Light switches in buildings are label-less, and this doesn't seem to confuse too many people. Perhaps toggle widgets should be the same, and follow convention: left off, right on.

Clasen: GNOME 3.7 at the halfway mark

Posted Jan 26, 2013 8:43 UTC (Sat) by aleXXX (subscriber, #2742) [Link]

When switching a light switch, you see whether the light is currently on or not, so switching will always change that, so no label is needed.

Clasen: GNOME 3.7 at the halfway mark

Posted Jan 26, 2013 12:42 UTC (Sat) by nijhof (subscriber, #4034) [Link]

When switching a light switch, you see whether the light is currently on or not, so switching will always change that, so no label is needed.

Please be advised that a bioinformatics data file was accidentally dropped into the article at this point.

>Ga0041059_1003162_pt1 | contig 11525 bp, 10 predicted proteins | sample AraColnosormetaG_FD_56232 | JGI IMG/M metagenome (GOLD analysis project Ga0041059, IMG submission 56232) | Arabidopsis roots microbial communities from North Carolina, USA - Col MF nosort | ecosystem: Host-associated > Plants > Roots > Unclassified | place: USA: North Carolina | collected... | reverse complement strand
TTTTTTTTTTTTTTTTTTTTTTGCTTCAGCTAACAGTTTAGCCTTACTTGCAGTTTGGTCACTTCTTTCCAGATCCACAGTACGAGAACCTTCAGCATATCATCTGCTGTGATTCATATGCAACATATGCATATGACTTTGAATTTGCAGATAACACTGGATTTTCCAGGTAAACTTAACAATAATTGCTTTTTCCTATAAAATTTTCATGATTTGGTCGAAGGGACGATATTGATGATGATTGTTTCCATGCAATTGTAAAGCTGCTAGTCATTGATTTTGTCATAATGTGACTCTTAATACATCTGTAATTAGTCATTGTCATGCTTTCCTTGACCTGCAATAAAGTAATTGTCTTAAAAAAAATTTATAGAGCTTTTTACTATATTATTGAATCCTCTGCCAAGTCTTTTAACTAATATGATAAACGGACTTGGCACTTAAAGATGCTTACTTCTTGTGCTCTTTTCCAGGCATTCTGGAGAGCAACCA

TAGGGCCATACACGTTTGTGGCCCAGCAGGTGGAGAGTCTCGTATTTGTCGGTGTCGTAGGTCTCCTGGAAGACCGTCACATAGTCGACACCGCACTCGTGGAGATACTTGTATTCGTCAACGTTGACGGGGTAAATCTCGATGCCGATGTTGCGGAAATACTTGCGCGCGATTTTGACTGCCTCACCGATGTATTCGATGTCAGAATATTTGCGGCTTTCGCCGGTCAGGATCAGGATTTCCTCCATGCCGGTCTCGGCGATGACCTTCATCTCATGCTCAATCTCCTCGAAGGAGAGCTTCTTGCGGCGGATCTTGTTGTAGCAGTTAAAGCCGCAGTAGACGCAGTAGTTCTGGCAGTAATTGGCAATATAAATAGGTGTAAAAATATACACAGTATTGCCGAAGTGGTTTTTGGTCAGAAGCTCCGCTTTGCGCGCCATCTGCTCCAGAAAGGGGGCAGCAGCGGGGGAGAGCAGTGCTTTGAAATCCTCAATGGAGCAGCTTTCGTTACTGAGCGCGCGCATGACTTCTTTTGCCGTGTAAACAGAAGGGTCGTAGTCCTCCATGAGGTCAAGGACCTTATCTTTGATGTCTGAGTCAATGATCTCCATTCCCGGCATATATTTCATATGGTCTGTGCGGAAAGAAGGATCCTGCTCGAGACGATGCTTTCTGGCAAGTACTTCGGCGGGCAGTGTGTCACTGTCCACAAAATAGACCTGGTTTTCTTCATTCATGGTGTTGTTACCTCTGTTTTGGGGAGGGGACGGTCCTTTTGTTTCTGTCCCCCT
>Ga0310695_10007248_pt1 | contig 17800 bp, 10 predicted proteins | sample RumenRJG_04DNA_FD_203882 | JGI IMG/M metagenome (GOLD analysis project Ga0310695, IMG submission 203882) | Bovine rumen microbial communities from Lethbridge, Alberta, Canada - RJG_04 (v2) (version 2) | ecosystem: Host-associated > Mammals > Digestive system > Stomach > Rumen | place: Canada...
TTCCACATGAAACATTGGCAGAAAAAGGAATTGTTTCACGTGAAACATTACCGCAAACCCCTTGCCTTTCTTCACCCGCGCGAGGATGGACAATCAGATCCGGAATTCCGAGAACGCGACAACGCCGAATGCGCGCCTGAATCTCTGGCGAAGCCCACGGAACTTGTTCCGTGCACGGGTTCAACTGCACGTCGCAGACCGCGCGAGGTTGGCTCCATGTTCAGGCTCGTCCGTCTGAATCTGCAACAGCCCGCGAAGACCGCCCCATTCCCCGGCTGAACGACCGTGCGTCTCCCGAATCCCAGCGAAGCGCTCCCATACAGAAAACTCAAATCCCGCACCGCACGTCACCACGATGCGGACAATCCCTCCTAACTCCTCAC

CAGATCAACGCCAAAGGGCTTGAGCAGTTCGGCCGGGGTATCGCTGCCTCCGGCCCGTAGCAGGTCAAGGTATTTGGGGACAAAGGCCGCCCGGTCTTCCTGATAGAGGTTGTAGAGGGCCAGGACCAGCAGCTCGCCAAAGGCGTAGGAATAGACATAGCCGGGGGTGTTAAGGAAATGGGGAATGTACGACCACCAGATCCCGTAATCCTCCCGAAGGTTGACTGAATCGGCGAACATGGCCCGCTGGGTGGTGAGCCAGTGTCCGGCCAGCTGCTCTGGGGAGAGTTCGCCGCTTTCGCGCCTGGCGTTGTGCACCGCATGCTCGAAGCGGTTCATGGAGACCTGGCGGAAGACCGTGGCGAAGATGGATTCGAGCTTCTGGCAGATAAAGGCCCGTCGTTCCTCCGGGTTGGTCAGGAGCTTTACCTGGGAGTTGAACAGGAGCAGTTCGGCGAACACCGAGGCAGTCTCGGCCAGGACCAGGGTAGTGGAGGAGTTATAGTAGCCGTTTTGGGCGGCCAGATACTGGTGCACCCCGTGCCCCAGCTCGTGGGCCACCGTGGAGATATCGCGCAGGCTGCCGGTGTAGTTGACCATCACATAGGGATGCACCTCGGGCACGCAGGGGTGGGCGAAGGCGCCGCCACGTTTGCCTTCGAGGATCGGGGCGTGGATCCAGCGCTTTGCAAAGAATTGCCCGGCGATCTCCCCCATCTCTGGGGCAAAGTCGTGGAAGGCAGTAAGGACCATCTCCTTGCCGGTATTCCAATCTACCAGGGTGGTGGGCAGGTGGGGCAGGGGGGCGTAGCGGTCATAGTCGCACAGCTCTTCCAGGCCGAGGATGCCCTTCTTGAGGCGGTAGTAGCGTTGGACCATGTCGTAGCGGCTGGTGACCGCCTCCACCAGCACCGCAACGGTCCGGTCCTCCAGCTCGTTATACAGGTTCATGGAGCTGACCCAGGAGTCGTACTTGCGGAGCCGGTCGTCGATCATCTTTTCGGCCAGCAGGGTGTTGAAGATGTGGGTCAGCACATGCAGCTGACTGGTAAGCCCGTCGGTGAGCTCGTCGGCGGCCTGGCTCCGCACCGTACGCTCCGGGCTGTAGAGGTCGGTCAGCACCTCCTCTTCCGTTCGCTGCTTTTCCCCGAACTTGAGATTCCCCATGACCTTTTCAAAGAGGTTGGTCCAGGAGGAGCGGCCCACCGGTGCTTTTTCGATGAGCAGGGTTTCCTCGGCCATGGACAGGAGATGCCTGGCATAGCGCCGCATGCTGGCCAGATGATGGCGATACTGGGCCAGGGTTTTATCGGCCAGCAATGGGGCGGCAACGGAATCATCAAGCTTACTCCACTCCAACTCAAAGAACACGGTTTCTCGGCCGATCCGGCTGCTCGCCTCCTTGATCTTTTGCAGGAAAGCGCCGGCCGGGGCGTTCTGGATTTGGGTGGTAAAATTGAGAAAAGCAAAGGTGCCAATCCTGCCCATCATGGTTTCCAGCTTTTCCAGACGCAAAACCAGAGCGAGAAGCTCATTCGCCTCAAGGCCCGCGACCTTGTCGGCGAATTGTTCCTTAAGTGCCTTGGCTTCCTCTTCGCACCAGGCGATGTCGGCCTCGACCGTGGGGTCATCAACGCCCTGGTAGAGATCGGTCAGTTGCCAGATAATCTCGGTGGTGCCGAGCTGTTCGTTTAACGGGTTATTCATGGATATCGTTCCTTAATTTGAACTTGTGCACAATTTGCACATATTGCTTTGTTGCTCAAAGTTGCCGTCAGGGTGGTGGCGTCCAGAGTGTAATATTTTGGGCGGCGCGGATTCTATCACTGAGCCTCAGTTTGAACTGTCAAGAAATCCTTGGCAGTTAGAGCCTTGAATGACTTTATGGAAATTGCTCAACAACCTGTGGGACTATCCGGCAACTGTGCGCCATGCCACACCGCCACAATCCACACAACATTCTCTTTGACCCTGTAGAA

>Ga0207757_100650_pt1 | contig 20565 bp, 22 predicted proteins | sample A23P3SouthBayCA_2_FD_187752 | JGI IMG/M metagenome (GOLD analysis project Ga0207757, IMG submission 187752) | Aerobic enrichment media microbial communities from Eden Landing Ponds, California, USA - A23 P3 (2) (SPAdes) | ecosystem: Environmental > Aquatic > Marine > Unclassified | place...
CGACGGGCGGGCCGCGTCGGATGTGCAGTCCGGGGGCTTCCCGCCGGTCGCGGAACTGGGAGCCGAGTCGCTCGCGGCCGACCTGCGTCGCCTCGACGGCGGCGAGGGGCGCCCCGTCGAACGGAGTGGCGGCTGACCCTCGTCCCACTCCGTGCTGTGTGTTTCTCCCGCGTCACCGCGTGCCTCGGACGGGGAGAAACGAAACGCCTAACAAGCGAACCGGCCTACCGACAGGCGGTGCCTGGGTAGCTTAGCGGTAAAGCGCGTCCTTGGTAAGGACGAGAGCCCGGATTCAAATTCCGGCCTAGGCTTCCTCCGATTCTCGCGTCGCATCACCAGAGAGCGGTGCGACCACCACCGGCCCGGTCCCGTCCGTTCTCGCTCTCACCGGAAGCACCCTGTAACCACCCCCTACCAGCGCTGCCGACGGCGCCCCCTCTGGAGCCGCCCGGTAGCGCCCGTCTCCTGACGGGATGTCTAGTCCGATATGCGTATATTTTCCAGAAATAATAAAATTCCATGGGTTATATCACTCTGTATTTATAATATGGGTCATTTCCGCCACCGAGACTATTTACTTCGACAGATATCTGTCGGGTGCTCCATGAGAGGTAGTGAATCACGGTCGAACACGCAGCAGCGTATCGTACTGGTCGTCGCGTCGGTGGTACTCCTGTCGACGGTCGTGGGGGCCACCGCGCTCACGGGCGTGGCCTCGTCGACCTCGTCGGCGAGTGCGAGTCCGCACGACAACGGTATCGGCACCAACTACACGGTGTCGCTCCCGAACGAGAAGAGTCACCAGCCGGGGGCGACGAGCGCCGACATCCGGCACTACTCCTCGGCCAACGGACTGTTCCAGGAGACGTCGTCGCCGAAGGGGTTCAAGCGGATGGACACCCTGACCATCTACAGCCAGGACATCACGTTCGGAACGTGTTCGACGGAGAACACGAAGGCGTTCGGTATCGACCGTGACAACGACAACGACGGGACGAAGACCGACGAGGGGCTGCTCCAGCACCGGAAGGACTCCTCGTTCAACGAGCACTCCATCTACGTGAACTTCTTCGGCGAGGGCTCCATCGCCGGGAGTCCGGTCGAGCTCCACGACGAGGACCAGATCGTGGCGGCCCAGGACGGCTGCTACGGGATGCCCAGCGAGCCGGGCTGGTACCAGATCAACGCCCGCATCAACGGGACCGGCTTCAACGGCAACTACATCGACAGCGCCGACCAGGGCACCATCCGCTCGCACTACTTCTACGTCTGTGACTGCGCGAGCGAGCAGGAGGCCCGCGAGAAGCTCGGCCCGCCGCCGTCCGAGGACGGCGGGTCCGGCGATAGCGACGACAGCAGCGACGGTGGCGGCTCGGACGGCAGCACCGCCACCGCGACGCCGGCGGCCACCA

For added fun maybe one could add a multi-way switch ("hotelschakelaar") to the GUI, where effectively the on or off status is an XOR of all the switches..

(certainly in my house I knever know which switch will turn which light on or off: most of the time there are three switches together in some random order compared to the topology of the rooms, half of which are multi-way)

Clasen: GNOME 3.7 at the halfway mark

Posted Jan 26, 2013 19:02 UTC (Sat) by bjencks (subscriber, #80303) [Link]

Most normal (with a toggle sticking out, not the flat rocker-style) light switches I've seen have "on" and "off" printed on them. "On" is below the toggle, so visible when the switch is on, and "off" is above and visible when the switch is off.

"Three-way" switches (the ones mentioned below that XOR multiple switches) are unmarked. That's actually usually my first cue that it's a three-way switch rather than on-off.

Clasen: GNOME 3.7 at the halfway mark

Posted Jan 27, 2013 16:46 UTC (Sun) by nix (subscriber, #2304) [Link]